“Their plan gets off to a rocky start,” writes Kotlowitz, as “their moneyed backers” exercise “their ideological furor to create more charter schools.” They hire “white … consultants” and bring on “ideologue” Cami Anderson as superintendent. Hence, “this bold effort in Newark falls far short of success.”
Or this, from the New Yorker profile of Mark Zuckerberg that will be in print Sept. 17: The project “quickly encountered opposition from local groups that saw it as out of touch, and, eight years later, it’s generally considered a failure.”
Or this column from Andrew Ross Sorkin, who wrote that Zuckerberg’s gift “was largely squandered.”
That’s not what happened.
It’s very important for people to understand this, not only for Booker’s ambitions but, more critically, for Newark’s 50,000 students and their families, almost all brown, black, and low-income. For many, the ability to choose better public schools is largely a product of the collaborative effort that drew applause on Oprah but sneers from those averse to education reform.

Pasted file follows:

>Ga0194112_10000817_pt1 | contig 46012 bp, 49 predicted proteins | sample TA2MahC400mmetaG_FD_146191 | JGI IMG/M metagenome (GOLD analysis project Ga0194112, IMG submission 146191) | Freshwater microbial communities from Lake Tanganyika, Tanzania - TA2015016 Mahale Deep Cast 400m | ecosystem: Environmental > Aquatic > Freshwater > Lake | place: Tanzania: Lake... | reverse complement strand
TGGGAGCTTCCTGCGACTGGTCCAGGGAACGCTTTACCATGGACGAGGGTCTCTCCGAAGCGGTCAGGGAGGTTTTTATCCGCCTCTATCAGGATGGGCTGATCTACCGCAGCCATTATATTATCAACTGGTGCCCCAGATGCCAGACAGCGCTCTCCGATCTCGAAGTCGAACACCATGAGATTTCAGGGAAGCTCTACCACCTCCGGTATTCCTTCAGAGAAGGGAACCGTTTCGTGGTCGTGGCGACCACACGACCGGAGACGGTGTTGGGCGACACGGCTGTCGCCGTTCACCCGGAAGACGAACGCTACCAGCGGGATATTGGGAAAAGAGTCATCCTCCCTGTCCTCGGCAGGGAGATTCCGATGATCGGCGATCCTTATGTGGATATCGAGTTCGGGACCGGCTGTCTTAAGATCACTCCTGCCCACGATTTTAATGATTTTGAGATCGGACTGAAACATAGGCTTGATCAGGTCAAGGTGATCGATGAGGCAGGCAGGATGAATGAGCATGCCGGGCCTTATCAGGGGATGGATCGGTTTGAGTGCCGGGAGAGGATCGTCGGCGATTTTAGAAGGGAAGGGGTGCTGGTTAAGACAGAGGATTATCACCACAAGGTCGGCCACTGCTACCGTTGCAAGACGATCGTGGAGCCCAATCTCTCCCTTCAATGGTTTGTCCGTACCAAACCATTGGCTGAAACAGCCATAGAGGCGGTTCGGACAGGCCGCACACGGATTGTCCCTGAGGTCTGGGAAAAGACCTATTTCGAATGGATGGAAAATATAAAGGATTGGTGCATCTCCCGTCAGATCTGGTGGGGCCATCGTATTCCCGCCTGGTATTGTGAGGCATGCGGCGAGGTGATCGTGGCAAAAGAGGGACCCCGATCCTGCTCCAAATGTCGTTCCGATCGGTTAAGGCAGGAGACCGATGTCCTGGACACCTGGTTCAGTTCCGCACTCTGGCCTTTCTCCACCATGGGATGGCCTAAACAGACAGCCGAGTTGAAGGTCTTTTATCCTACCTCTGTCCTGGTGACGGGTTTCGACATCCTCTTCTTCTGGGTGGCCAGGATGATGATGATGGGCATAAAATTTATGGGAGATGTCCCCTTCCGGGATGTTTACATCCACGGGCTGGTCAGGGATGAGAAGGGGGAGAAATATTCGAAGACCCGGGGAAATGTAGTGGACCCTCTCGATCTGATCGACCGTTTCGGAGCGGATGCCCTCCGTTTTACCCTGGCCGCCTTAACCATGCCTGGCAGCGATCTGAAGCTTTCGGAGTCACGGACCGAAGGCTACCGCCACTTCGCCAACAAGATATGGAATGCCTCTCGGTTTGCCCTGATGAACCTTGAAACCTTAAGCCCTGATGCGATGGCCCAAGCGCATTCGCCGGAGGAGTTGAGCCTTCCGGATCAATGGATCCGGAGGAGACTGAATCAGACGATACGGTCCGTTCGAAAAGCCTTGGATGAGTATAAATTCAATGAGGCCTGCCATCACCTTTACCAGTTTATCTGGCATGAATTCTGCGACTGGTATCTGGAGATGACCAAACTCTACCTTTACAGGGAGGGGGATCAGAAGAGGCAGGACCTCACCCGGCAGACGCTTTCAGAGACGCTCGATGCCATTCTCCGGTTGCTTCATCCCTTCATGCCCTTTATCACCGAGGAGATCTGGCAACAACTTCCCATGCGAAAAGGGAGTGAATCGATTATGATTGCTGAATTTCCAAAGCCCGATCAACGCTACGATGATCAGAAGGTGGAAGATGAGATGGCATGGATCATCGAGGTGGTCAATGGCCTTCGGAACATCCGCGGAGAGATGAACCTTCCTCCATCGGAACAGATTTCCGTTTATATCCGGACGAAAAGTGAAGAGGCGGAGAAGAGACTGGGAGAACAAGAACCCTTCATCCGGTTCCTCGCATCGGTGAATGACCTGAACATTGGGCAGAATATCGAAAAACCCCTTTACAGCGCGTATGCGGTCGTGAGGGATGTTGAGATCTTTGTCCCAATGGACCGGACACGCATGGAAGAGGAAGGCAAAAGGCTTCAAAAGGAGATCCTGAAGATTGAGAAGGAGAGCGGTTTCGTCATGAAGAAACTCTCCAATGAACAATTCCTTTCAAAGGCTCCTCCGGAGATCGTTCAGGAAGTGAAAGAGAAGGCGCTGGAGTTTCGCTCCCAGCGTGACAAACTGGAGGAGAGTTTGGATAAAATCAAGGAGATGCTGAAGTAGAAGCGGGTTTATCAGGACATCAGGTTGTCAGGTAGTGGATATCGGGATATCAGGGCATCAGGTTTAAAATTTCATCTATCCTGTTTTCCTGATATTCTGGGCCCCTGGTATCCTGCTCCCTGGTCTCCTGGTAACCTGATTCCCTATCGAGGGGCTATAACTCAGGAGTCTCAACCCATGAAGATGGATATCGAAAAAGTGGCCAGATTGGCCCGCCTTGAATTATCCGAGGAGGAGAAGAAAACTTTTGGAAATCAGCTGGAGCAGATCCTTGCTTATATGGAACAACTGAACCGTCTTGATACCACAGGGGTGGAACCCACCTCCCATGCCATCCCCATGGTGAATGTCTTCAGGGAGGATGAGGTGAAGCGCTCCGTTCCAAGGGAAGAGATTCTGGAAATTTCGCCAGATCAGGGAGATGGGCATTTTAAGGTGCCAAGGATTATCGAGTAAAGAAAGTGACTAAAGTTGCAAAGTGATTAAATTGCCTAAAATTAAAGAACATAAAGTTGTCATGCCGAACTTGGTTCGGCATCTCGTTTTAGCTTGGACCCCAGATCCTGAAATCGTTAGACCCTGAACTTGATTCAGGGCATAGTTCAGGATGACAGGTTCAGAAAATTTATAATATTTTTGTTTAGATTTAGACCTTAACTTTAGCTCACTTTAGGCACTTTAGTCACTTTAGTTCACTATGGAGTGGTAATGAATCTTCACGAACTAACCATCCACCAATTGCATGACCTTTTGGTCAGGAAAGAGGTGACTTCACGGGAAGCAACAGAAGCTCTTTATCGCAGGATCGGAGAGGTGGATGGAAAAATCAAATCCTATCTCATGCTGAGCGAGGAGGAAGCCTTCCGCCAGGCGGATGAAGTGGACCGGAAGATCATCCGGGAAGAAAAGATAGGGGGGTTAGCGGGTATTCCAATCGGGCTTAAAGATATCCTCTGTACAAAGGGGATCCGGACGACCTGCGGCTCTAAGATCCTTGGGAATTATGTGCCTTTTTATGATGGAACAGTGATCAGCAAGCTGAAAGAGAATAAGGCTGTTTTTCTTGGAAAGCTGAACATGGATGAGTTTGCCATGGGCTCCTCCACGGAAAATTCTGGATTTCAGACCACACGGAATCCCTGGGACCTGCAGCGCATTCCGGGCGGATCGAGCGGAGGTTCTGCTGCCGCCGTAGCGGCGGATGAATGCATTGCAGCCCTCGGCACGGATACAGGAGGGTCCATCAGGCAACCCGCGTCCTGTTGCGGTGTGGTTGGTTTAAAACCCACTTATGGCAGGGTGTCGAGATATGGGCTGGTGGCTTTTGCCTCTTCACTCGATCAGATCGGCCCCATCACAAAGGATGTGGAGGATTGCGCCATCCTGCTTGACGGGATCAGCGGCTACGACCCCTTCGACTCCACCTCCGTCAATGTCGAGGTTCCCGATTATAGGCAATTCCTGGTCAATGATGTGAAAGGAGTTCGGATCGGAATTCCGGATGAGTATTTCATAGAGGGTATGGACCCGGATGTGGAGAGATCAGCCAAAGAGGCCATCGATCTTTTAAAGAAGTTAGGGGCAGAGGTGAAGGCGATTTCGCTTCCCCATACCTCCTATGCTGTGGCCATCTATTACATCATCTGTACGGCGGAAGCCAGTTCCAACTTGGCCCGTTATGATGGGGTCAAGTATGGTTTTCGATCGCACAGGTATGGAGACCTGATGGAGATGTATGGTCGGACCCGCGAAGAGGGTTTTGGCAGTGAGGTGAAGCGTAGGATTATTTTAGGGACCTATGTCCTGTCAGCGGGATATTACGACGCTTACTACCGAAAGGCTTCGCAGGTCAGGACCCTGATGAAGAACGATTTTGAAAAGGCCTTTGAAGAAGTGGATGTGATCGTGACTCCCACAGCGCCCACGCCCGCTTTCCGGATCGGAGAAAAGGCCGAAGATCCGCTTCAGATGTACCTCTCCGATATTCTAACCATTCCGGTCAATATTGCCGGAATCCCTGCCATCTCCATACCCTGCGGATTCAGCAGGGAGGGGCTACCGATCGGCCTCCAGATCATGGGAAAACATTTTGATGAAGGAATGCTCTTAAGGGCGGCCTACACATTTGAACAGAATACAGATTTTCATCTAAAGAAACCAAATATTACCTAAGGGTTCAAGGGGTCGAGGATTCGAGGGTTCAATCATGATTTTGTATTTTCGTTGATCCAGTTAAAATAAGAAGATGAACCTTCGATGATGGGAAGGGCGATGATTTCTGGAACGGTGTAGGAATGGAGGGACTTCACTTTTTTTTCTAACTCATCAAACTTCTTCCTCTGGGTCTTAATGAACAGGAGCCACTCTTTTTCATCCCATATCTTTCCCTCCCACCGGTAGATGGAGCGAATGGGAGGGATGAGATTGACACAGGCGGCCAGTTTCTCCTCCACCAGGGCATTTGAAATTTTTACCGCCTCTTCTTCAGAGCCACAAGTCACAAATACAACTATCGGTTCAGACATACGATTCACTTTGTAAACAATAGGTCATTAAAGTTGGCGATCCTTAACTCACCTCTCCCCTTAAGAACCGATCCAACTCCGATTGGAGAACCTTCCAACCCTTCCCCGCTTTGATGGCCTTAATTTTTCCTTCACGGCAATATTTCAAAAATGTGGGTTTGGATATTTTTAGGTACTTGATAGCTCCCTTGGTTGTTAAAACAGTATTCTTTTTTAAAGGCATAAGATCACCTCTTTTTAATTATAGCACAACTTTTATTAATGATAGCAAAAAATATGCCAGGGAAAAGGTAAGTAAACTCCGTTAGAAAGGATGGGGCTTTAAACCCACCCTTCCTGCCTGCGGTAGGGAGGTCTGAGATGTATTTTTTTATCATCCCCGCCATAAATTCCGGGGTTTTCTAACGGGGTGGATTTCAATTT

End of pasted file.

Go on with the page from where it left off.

If there were a policy solution that would slash childhood illnesses or homelessness by a magnitude of 3, would you do anything but jump on board? Yet Newark’s upward educational trajectory is still criticized by those invested in a system driven by inputs, not outputs. Unnervingly, New Jersey’s current governor, Phil Murphy, has expressed interest in a charter approval moratorium, has close ties to the state teachers union, and disparages accountability through his determination (currently stalled) to eliminate meaningful state assessments. (The latter may be trivial to suburban voters whose mortgages come bundled with good schools, but it is vital to low-income families, mostly people of color.)